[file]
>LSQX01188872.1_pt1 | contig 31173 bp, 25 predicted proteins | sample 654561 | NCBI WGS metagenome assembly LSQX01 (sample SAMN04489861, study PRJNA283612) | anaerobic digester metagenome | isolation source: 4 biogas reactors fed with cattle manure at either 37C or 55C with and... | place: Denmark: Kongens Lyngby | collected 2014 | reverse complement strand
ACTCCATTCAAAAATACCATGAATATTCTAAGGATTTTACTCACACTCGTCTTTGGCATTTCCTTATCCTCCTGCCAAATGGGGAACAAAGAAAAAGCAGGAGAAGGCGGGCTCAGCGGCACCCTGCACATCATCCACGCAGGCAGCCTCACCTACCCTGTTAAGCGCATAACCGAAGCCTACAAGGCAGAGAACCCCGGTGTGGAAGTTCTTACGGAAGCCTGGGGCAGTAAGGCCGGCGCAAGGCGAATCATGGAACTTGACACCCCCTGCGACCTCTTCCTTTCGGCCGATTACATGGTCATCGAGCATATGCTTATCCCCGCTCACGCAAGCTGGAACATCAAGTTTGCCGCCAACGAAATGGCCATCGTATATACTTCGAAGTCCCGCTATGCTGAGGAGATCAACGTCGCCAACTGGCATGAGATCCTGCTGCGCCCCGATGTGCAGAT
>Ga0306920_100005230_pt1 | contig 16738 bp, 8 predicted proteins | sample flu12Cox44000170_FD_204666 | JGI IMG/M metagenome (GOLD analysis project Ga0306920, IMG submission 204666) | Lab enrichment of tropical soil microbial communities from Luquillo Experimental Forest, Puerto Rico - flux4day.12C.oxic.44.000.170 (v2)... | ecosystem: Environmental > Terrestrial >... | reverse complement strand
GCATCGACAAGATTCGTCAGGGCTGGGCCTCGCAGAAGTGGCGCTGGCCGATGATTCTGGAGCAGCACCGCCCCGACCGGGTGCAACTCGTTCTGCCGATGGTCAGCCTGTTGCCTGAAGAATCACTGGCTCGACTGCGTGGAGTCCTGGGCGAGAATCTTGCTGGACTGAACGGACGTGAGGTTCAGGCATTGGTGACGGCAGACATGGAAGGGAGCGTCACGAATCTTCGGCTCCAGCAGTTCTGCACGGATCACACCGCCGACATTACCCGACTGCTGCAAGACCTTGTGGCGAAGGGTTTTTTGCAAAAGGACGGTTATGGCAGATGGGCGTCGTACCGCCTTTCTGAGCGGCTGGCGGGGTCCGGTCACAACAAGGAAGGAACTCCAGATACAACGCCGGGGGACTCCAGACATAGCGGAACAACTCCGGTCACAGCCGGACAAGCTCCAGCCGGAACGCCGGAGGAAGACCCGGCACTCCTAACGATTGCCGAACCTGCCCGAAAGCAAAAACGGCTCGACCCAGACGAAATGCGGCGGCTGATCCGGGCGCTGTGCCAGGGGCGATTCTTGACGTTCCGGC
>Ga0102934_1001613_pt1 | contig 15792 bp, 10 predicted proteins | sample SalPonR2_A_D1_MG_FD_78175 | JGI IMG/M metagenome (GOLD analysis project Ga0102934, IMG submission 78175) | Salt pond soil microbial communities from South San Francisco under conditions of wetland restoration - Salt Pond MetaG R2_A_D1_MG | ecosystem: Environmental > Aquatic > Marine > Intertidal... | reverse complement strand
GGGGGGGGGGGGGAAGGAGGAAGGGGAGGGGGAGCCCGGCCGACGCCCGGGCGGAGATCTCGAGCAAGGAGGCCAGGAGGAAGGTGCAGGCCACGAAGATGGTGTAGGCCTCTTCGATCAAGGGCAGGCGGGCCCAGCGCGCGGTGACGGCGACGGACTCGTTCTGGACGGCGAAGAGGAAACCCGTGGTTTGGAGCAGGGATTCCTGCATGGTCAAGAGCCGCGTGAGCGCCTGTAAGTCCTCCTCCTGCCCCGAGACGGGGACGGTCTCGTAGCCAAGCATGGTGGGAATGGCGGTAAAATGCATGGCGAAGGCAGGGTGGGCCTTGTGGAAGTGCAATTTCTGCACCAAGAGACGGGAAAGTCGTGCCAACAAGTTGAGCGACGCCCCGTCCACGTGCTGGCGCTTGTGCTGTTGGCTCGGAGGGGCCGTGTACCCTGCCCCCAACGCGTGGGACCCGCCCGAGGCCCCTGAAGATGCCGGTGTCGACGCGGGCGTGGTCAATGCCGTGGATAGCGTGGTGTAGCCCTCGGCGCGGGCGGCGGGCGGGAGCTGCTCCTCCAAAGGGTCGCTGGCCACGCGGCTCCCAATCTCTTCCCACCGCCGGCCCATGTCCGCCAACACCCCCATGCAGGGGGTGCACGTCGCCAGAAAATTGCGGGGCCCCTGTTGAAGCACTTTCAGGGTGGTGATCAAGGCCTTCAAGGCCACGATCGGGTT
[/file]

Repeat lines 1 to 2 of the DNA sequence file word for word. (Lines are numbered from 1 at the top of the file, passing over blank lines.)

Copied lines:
>LSQX01188872.1_pt1 | contig 31173 bp, 25 predicted proteins | sample 654561 | NCBI WGS metagenome assembly LSQX01 (sample SAMN04489861, study PRJNA283612) | anaerobic digester metagenome | isolation source: 4 biogas reactors fed with cattle manure at either 37C or 55C with and... | place: Denmark: Kongens Lyngby | collected 2014 | reverse complement strand
ACTCCATTCAAAAATACCATGAATATTCTAAGGATTTTACTCACACTCGTCTTTGGCATTTCCTTATCCTCCTGCCAAATGGGGAACAAAGAAAAAGCAGGAGAAGGCGGGCTCAGCGGCACCCTGCACATCATCCACGCAGGCAGCCTCACCTACCCTGTTAAGCGCATAACCGAAGCCTACAAGGCAGAGAACCCCGGTGTGGAAGTTCTTACGGAAGCCTGGGGCAGTAAGGCCGGCGCAAGGCGAATCATGGAACTTGACACCCCCTGCGACCTCTTCCTTTCGGCCGATTACATGGTCATCGAGCATATGCTTATCCCCGCTCACGCAAGCTGGAACATCAAGTTTGCCGCCAACGAAATGGCCATCGTATATACTTCGAAGTCCCGCTATGCTGAGGAGATCAACGTCGCCAACTGGCATGAGATCCTGCTGCGCCCCGATGTGCAGAT